Plymouth Green and Science Book Club: December meeting
  • Online via Zoom

Save event
Welcome to Plymouth Green and Science Book Club's December event. Our Zoom meeting this month will be discussions on three books – you do not need to read all or any of them, although you may feel inspired to do so after learning about some of their contents. 
Nature's Wild Ideas by Kristy Hamilton
Publisher's synopsis (credit: A lively and endlessly fascinating deep-dive into nature and the many groundbreaking human inventions inspired by the wild. In Nature's Wild Ideas, Kristy Hamilton goes behind the scenes of some of our most unexpected innovations. She traverses frozen waterfalls, treks through cloudy forests, discovers nests in the Mojave desert, scours intertidal zones and takes us to the deepest oceans and near volcanoes to introduce us to the animals and plants that have inspired everything from cargo routing systems to non-toxic glues, and the men and women who followed that first spark of "I wonder" all the way to its conclusion, sometimes against all odds.
While the joy of scientific discovery is front and centre, Nature's Wild Ideas is also a love letter to nature – complete with a deep message of conservation: If we are to continue learning from the creatures around us, we must protect their untamed homelands.
Discussion of this book will be led by Janice Lyons.
 Invasive Aliens: the plants and animals from over there that are over here by Dan Eatherley
Our countryside is filled with grey squirrels and parakeets, snowdrops and pheasants, rhododendrons and rabbits, none of which are indigenous to Britain.
The pace of invasion is now higher than ever before. However, non-native species, problematic or peaceful, aren’t a modern phenomenon: they’ve always been with us. From the earliest settlement of our islands and the first experiments with farming, through the Roman and medieval times, to the age of exploration by Europeans and the current period of globalised free-for-all, the story of invasive species is the story of our own past, present and future.
Dan Eatherley is a British naturalist, writer and environmental consultant. He has made wildlife documentaries for the BBC with Sir David Attenborough; written on natural history and science for outlets such as Scientific American, New Scientist, BBC Wildlife, the Guardian and the New York Post; and conducted many technical and market research projects on environmental sustainability issues for the UK government, the European Commission and the UN Environment Programme.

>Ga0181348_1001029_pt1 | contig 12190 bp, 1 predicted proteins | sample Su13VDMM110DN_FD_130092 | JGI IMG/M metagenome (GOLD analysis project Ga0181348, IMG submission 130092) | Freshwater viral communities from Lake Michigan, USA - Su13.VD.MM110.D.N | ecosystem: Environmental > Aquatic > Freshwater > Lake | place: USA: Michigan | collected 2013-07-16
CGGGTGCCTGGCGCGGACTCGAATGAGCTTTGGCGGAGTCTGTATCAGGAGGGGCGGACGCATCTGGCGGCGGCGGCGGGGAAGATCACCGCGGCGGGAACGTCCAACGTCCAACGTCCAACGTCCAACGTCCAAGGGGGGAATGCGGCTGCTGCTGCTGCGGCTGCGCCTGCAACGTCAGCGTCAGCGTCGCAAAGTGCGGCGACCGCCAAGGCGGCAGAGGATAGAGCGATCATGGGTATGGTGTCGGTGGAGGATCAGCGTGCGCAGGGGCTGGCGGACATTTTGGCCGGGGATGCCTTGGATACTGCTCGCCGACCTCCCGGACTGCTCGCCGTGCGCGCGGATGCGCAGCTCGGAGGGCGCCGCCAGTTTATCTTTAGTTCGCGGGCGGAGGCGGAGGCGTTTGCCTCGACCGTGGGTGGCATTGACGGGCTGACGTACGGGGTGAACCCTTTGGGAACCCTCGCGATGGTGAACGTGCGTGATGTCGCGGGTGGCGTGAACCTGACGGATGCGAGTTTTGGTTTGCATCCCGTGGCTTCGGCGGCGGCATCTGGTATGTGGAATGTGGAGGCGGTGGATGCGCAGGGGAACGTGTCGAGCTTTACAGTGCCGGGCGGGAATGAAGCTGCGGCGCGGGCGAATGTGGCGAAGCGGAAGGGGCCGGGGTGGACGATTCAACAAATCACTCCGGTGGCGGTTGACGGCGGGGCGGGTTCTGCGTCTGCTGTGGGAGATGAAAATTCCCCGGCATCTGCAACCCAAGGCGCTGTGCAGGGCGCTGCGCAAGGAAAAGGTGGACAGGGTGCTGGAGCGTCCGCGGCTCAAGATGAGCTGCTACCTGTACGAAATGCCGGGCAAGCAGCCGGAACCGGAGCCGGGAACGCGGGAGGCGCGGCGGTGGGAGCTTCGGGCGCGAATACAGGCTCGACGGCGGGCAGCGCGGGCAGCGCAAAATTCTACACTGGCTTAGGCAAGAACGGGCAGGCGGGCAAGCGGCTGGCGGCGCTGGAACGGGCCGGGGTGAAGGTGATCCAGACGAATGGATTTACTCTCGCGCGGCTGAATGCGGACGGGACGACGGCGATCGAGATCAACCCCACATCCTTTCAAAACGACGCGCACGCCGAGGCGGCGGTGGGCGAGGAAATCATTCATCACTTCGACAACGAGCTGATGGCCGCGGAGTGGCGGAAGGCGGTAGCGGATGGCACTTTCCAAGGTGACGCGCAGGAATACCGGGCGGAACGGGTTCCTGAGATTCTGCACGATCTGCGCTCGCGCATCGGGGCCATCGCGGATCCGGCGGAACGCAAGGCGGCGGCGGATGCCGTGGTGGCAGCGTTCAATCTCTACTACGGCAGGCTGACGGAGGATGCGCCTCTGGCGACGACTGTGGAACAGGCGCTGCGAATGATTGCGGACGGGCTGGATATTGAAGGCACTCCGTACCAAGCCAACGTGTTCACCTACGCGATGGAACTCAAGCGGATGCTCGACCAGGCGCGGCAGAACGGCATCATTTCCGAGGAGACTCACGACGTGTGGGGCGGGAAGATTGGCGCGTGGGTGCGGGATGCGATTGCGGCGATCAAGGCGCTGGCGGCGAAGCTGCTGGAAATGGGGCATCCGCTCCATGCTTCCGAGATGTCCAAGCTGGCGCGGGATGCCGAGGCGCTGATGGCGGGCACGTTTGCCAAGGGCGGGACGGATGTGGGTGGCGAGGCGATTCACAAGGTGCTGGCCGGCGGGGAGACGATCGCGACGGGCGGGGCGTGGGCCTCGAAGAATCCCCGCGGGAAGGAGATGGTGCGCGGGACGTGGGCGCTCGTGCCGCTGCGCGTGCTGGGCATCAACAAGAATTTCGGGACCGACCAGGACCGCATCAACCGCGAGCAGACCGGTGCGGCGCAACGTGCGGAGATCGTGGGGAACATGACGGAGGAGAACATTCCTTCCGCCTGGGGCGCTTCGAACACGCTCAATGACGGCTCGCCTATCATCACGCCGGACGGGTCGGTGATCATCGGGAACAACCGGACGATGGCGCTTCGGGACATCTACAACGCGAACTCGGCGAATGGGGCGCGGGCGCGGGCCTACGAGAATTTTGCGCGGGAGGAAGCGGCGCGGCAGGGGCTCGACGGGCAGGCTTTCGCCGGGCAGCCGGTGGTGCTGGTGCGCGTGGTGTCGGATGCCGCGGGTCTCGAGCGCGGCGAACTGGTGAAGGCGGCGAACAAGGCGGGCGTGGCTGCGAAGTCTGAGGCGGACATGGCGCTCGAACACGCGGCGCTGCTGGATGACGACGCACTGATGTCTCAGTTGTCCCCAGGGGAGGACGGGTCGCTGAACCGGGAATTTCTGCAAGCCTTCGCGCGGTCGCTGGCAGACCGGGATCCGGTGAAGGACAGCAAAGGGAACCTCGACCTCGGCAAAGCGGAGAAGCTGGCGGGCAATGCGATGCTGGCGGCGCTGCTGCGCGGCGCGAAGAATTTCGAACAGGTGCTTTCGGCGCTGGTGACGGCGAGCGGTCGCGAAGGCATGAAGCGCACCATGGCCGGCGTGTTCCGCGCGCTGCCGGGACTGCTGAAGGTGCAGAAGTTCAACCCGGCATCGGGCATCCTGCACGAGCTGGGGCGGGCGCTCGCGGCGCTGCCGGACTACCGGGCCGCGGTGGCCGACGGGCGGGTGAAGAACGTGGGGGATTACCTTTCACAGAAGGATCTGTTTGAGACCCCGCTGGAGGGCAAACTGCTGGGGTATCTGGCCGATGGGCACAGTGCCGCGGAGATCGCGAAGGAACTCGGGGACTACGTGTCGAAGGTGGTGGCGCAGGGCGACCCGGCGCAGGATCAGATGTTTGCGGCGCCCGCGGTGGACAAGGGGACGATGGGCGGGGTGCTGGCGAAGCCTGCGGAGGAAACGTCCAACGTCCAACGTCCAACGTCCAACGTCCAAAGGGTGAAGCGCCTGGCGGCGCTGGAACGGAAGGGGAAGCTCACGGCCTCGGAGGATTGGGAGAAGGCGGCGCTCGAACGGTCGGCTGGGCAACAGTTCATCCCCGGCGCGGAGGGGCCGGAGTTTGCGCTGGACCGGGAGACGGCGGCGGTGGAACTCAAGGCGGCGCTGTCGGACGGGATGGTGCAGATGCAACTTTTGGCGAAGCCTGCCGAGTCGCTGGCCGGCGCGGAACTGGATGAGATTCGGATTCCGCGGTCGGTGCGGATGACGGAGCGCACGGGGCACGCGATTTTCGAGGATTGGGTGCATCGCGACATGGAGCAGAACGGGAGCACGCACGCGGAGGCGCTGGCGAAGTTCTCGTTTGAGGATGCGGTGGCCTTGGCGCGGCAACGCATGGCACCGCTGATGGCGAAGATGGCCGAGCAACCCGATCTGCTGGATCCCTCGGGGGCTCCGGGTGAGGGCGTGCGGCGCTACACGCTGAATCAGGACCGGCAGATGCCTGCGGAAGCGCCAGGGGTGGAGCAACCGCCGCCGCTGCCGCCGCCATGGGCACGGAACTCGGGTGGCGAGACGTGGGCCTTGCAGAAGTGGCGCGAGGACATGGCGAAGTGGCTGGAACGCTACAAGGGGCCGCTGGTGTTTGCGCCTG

Discussion of this book will be led by Tim Purches.
How to Read Water: clues and patterns from puddles to the sea by Tristan Gooley
Publisher's synopsis (credit: A must-have book for walkers, sailors, swimmers, anglers and everyone interested in the natural world, in How To Read Water, Natural Navigator Tristan Gooley shares knowledge, skills, tips and useful observations to help you enjoy the landscape around you and learn about the magic of the outdoors from your living room.
Includes over 700 clues, signs and patterns. From wild swimming in Sussex to wayfinding in Oman, via the icy mysteries of the Arctic, Tristan Gooley draws on his own pioneering journeys to reveal the secrets of ponds, puddles, rivers, oceans and more to show us all the skills we need to read the water around us.
Discussion of this book will be led by Alan Ramage.

This event is open to all and no registration is required. Join the Zoom meeting at or email Alan Ramage ( for any queries.
Previous December 2022 Next
Mon Tue Wed Thu Fri Sat Sun

Plymouth Green and Science Book Club is supported by the:


Coronavirus (COVID-19)

We are constantly monitoring the COVID-19 pandemic and its impact. The University remains open with a safety-first approach to ensure our campuses are ‘covid-secure’ for our staff, students, local community and visitors, in accordance with government guidance.

University advice and guidance on COVID-19

Event photography and video

Please be aware that some of the University of Plymouth's public events (both online and offline) may be attended by University staff, photographers and videographers, for capturing content to be used in University online and offline marketing and promotional materials, for example webpages, brochures or leaflets. If you, or a member of your group, do not wish to be photographed or recorded, please let a member of staff know.